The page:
James Todd (Canadian settler)


In 1865, James Todd (1832–1925) and his family established a ranch south-east of Kamloops, British Columbia. He and Lew Campbell could be considered the first settlers of Barnhartvale, British Columbia.[1]

Starting out in North America

James Todd was originally from England. In 1849 he went to California for the gold rush. He does not appear to have struck it rich in California, but he made his living as a packer transporting supplies for the miners. In 1861 Todd began to raise horses and had built up a small herd. His small herd, however, was stolen near Sacramento, California, and he tracked the thieves through Oregon and Washington, and finally got his horses back near Hope, British Columbia. He stayed in British Columbia and worked as a packer on the Brigade Trail for the Hudson's Bay Company. After that, he was quite successful prospecting for gold at Scotch Creek. Todd purchased and very quickly sold again land in Pritchard and on the north side of the South Thompson River (part of the Harper Ranch).

Acquired land

In 1865 Todd acquired 160 acres (0.65 km2) that stretched north and west from the present corner of Todd and Barnhartvale Roads. Todd acquired another 160 acres (0.65 km2) of land extending his property further north to the South Thompson River. In 1870 he purchased land in Barnhartvale along Campbell Creek. James Todd married Maggie Pablos (her father was the Buffalo King of Montana) and had two sons and three daughters.


One of James Todd's sons name was also James. This younger James married Margaret Manson, a daughter of fur trader William Manson who served at the fort in Kamloops in the 1850s and 1860s before settling at Lac La Hache in the Cariboo. James (the third) died in 1943 and Margaret lived until 1964. One of James Todd's and Maggie Pablo's daughters was named Helena. Helena went on to marry Robert Pratt. It is likely that the elder Todd had a house and barn located near where Todd Road and Pratt Road now meet.

Brother and father

In 1874 Joseph Todd (1831—1905), James Todd's brother, also acquired land in Barnhartvale. Joseph Todd got a crown grant on District Lot 470. His property would have included Campbell Creek valley from where Barnhartvale Road intersects with Campbell Creek Road for about one and one-half miles south up the valley.

Joseph and James's father (James Sr., died 1885) also moved out from Ontario and lived with Joseph and his wife. Joseph Todd moved to Quebec in 1904 and died the following year. Joseph Todd's house was situated by Campbell Creek where Barnhartvale Road crosses the creek. Another brother, John, joined James and Joseph. There does not seem to be much of a record of John. It appears that he went on to live in Victoria.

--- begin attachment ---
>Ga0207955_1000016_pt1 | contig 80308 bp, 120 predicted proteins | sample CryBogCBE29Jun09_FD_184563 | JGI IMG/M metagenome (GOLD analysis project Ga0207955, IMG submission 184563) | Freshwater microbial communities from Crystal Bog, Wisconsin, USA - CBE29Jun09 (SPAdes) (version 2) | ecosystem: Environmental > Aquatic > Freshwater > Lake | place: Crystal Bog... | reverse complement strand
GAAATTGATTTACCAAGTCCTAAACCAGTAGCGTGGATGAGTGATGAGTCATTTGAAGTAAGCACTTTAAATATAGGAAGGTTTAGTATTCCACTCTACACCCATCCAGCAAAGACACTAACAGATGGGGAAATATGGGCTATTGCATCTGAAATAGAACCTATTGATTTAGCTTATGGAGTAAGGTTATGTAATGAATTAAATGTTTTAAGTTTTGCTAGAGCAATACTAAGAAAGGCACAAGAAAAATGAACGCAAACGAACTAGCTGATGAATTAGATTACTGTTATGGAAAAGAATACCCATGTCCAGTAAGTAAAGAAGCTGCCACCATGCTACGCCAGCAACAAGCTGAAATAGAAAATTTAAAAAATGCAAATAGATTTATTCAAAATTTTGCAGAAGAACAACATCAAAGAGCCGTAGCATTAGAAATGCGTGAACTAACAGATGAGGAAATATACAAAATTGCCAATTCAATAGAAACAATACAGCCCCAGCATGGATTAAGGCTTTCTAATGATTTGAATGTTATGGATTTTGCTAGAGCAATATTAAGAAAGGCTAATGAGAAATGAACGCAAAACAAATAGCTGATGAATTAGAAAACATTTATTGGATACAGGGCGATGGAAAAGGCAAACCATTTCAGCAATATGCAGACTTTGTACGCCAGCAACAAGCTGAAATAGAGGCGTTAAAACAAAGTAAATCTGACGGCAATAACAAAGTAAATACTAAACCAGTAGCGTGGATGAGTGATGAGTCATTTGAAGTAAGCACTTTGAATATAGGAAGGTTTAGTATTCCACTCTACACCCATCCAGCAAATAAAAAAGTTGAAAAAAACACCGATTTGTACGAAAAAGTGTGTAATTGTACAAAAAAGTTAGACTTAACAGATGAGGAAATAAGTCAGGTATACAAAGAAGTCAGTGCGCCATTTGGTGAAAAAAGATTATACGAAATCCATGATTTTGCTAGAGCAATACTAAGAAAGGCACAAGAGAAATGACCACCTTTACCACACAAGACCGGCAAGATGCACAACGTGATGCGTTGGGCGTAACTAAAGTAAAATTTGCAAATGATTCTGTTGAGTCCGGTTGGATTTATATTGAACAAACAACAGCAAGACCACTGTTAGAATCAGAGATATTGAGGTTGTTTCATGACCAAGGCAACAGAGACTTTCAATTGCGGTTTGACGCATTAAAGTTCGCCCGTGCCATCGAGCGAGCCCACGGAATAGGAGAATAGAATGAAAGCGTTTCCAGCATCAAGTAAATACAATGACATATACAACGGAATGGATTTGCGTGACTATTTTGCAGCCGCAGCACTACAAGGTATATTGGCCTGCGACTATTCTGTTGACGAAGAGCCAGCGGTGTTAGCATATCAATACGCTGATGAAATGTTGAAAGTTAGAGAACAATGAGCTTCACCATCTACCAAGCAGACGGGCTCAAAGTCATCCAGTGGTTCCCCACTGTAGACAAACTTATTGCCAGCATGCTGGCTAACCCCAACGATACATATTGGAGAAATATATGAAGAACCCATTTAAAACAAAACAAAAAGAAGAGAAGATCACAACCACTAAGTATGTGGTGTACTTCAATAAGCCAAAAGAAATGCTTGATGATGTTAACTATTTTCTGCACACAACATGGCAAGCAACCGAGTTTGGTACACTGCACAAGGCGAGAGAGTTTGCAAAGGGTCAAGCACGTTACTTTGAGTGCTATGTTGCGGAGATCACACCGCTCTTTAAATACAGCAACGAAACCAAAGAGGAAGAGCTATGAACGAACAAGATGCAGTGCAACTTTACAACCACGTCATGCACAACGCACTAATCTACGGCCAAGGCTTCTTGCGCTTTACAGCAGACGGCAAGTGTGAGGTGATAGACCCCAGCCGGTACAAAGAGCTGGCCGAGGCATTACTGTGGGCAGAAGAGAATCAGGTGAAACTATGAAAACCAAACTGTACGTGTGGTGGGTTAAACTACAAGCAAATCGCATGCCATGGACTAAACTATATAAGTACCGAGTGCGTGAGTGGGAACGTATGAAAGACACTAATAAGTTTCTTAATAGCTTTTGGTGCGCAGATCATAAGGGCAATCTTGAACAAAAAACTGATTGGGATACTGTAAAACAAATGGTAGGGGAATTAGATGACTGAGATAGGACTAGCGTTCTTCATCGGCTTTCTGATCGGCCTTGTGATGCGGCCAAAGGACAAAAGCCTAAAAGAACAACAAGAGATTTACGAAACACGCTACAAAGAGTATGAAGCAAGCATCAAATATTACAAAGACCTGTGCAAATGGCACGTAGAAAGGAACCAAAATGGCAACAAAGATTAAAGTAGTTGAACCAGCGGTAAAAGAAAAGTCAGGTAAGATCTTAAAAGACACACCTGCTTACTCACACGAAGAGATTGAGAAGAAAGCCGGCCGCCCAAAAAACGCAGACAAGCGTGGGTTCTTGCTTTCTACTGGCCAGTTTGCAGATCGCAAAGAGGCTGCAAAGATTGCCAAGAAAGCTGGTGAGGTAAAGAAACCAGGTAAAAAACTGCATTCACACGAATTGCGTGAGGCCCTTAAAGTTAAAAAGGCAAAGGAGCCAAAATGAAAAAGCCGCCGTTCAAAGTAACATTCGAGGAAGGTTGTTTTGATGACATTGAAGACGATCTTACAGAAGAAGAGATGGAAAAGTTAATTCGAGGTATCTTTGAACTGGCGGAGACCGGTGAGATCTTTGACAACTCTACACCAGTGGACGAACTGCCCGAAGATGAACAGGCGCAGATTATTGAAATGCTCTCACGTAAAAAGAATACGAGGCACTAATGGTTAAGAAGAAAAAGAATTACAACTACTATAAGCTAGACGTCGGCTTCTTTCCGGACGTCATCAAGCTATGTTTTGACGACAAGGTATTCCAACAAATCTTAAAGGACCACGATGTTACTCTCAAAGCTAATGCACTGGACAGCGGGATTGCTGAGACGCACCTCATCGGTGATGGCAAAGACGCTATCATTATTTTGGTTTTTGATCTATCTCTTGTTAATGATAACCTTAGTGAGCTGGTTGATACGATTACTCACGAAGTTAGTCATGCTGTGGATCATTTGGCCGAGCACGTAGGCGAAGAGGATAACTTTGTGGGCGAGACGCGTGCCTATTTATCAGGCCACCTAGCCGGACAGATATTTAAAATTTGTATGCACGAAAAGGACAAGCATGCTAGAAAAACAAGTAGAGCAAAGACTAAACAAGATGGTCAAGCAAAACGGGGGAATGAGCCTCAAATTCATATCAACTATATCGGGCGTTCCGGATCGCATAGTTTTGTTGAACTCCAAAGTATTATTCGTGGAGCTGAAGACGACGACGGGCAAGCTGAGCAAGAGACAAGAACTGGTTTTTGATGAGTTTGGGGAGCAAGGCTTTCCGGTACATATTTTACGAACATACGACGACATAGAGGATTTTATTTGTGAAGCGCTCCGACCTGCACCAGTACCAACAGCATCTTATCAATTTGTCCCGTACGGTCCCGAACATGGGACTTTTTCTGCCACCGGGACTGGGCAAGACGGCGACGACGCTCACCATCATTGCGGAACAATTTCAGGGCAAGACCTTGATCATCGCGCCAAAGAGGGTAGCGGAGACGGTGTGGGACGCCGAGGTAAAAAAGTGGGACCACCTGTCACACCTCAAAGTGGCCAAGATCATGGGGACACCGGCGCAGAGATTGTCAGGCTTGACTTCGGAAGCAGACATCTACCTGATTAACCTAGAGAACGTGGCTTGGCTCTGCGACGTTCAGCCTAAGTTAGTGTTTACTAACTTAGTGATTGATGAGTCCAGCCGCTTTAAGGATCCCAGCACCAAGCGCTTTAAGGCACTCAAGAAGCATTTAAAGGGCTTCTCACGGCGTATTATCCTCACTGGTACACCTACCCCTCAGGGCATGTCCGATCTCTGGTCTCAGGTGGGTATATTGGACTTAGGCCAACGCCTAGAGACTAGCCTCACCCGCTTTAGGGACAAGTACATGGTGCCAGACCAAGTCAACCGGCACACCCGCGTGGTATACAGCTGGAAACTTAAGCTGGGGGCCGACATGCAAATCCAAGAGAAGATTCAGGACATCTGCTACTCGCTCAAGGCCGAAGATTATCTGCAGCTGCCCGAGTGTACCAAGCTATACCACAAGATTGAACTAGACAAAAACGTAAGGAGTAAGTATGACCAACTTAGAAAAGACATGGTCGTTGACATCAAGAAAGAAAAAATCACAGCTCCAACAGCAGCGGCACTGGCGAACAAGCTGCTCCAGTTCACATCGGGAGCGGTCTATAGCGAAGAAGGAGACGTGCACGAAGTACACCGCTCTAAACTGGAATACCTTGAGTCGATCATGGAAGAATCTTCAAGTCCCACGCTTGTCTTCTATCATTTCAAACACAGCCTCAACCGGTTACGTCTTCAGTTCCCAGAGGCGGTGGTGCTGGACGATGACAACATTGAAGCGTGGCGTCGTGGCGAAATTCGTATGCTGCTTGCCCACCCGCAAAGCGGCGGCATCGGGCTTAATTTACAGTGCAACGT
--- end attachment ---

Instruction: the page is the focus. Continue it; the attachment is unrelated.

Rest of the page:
Sold land

By 1874 most of the lower portion of Barnhartvale was owned by the Todds. In the early 1880s the CPR rail line went through the property along the river and James Todd sold the remainder of his southern 160 acres (0.65 km2)[clarification needed Remainder ? - So he didn't own any more land ?] to a man named Alfred Morris who established some type of stopping place there.

The Barnhartvale Road as it comes up the hill from Dallas is known as Todd Hill after the Todd family. Of course, Todd Road names the road that runs through the old Todd property and Todd Lake is one of the sources of Campbell Creek.


  1. ^ THE WESTERN CANADA RANCHING CO. LTD. v. THE DEPARTMENT OF INDIAN AFFAIRS (1921), 60 D.L.R. 360 (also reported: [1921] 2 W.W.R. 834, 30 B.C.R. 25), British Columbia Court of Appeal, Macdonald C.J.A., Galliher and Eberts JJ.A., 29 April 1921


  • Balf, Mary, "Kamloops: A History of the District Up To 1914", Kamloops Museum Archives, Kamloops, 1969, pp. 75, 123–127, 132
  • "The Todds and Pratts of Barnhartvale", John Stewart, 15 September 1987
  • "Family Footsteps Volume 5 No. 1 - April 1989: 1876 Voters' List: Kamloops Polling Division", Kamloops Family History Society
  • Geneaocological history (Site under construction - not available)
  • Campbell, Kenneth, "B.C. First Nations Studies Teachers Guide - Chapter 5: The Colonial Era, 1849–1871" (PDF format/See also HTML copy at the Wayback Machine (archived 26 August 2004)), B.C. Ministry of Education